20 Questions with Alison Brie

Alison Brie Playboy South Africa

This summer, the pint-size powerhouse plays both a permed wrestler and a profane nun.
Read on as she plys her razor-sharp wit on wrestling moves, nude scenes and cat cafés. 

 Q1: You’ve been in the business for more than a decade. What surprises you most about the way Hollywood works?

BRIE: I guess it’s that everybody cheats on their husbands and wives. It always bums me out. I mean, it makes sense on some level because there’s such an immediate intimacy to what actors do. You shoot scenes with people where you’re falling in love with them or making out with them or pretending to have sex with them. So I understand. And you can be away from your loved one for months at a time, and hackers are making it more and more difficult to send sexy photos to one another, so what are you going to do? But it still really shocks me.

Q2: You recently married Dave Franco. What was it like meeting his brother James and the rest of the Francos for the first time? 

BRIE: Well, I met their mom before I met anyone else in the family, and she is so wonderful and sweet that our joke for a long time — and it’s true — is that Davey’s mom and I said “I love you” to each other before he and I had said “I love you.” The Francos are just a very humble, laid-back, close-knit family, and my family has a similar vibe.

Q3: You’ve described your parents as reformed hippies. Was there a lot of herbal medicine around when you were growing up? 

BRIE: Well, there’s still a lot of pot. On Thanksgiving we all smoke tons of weed. I mean, not tons of weed; we go through phases. Some Thanksgivings I’ll bring a pot brownie and we’ll be sneaking into the closet and having bites of it. At this last Thanksgiving, it was just my parents and my sister and then a bunch of our friends out back with vape pens. It’s been fun introducing my parents to the new weed technology. They both have their pot cards now, though. I used to be the keeper of the weed; now they’re on their own.

Q4: In your new Netflix comedy, GLOW, you play a 1980s pro wrestler. What’s your killer move? 

BRIE: We did wrestling training for four and a half weeks for the show, working 10 to 14 hours a day on not killing ourselves. The hardest move is a basic back bump, which is any time you fall on your back onto the mat. You get back-bumped whenever you’re clotheslined, which is when you run into someone’s arm and fall backwards. I would much prefer to be body slammed than clotheslined, even though someone’s lifting you off the ground and slamming you down. At least they’re sort of helping to place you in a good position.

My favourite move is the suplex. It’s when you have someone in a headlock and you put your head under their arm and then flip them all the way over, and you both back-bump on the mat. With all wrestling moves, you learn the foundation and then you have to just go for it. There’s no in-between. You have to trust that you know how to do it.

Q5: What did you make of all those high-waisted jeans and Amish-looking dresses?

BRIE: I feel like women’s fashion in the 1980s was about women entering the workplace and trying to hold their own with men. They wanted to wear outfits that made them sort of look like men, so they wore clothes that gave them these big shoulders, making their body shape totally different. And they cinched the waist, making them big on their bottom half too. The hair was huge. There was a lot of makeup. It’s like everything was an attempt to make yourself bigger.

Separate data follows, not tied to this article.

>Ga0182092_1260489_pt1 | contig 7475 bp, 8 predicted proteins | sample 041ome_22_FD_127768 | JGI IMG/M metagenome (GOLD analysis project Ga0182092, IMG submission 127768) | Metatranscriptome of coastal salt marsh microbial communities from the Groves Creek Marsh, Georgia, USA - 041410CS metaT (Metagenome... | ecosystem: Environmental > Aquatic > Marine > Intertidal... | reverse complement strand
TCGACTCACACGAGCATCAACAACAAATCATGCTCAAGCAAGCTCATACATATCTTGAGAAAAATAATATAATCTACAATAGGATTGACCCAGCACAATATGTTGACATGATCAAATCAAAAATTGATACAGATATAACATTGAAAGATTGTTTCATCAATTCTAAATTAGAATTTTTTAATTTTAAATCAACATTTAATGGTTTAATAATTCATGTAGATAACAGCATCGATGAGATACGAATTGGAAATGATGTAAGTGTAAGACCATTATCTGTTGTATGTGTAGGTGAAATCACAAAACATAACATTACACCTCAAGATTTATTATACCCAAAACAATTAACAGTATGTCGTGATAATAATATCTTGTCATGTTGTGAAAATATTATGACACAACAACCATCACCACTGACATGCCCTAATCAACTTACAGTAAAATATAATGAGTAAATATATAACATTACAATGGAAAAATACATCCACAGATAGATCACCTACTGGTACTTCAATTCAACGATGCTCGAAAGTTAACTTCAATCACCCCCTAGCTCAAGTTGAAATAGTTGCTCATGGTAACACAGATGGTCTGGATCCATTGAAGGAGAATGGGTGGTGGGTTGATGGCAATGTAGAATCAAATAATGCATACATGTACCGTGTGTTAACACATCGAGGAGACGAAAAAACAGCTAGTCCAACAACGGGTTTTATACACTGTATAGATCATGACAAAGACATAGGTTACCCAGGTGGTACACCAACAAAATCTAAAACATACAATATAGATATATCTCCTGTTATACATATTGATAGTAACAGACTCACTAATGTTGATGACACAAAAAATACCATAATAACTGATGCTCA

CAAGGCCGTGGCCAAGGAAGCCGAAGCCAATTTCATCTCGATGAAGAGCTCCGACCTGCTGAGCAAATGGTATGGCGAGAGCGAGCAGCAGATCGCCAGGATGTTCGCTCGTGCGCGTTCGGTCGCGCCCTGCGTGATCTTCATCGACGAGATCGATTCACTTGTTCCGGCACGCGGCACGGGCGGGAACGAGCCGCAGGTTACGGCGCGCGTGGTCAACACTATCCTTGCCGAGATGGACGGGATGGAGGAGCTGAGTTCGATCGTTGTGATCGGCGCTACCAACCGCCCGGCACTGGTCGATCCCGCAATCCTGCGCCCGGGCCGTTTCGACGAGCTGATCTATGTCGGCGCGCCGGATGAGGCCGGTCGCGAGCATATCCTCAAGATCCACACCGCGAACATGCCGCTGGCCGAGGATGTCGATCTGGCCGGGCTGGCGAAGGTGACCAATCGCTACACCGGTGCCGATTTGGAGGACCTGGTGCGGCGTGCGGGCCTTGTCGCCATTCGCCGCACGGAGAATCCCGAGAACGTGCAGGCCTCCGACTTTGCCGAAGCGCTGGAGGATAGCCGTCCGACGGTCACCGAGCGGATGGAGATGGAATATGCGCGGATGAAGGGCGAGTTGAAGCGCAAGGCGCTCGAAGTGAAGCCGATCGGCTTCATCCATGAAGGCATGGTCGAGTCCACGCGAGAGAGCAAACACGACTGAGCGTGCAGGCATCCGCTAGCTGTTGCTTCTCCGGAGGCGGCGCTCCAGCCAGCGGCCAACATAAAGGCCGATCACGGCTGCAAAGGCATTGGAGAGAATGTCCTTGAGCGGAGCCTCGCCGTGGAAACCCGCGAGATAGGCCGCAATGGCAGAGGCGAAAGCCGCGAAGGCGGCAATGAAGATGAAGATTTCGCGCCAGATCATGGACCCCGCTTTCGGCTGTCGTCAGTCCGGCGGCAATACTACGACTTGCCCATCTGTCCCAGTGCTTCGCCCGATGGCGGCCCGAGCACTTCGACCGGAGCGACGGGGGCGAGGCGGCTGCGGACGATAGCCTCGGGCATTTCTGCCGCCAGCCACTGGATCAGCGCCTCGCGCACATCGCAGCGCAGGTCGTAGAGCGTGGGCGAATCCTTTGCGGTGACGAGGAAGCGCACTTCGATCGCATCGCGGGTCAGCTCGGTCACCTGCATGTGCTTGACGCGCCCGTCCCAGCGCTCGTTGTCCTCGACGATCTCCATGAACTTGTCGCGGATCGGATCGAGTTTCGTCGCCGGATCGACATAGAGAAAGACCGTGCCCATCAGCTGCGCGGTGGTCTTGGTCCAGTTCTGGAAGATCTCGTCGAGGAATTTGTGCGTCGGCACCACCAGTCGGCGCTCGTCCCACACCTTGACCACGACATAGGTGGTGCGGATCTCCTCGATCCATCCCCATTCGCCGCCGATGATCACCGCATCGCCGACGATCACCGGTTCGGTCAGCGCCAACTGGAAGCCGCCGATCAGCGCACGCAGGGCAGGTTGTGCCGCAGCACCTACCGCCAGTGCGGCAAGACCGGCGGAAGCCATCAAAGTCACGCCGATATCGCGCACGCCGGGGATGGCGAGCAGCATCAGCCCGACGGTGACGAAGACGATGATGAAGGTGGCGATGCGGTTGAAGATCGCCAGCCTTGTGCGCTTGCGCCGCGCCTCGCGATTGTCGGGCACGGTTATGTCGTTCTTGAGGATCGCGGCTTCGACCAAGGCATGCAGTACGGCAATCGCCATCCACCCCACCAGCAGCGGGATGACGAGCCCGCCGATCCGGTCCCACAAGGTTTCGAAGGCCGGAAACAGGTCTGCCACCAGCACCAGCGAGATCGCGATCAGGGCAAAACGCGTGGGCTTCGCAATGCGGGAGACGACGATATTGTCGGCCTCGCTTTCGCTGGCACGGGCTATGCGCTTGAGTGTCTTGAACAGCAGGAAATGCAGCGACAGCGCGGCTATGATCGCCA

Q6: You get naked in the first episode of GLOW. Did you train for that too? 

BRIE: Oh absolutely. I definitely did some push-ups and sit-ups in my room to pump up the right muscles beforehand. I’ve passed on a lot of projects that had nudity, but I was obsessed with getting GLOW. Nudity is a part of the show, and I had no hesitation. I love the character. I understood why they wanted it. Getting naked on camera is like ripping off a Band-Aid. The hardest part is the transition from being in your robe to being naked on set. Once I was naked, it kind of reminded me of my nudist days from college and that feeling of, Oh yeah, I love my body and this is fun and silly and it’s fine.

Q7: Your nudist days from college? 

BRIE: Cal Arts was sort of clothing optional. I don’t know what it’s like now; even in the four years I was there, they had started to crack down. My freshman year, the Erotic Ball was still happening. Everybody was in different states of undress. There were tents with TVs playing pornography. And I seem to remember a live sex performance. Mostly it was a lot of lingerie and body paint. I wore this Victoria’s Secret thing with a little black thong under a black lace long-sleeved mini-dress. It was see-through lace — you could see the panties — but also long-sleeved because, you know, I’m very demure.

Q8: Now, in The Little Hours, you play a raunchy nun who smokes and says “fuck” a lot. How was it donning the habit? 

BRIE: The movie is a comedy, but wearing the habit was pure depression. It robs you of any sexual identity, and it is the least sexual thing you can do, though people do have nun fetishes. The part that goes on your head is heavy and pulls your neck back, so I was getting neck cramps every day. But the movie is pretty boundary-less when it comes to comedy, which I love. There’s a big scene with a lot of naked witches dancing in the woods around a fire, and that’s kind of madness. I think I felt the most guilt when we were shooting a scene where we’re yelling at the grounds-keeper, and we were all sort of unleashed. A lot of the movie is improvised, and at the encouragement of our director, we kept calling him a dirty Jew and referred to him stealing like a little Jewish rat. Being Jewish, I just kept thinking, Oh my God, my mom’s going to see this.

Q9: Who makes you laugh the most these days?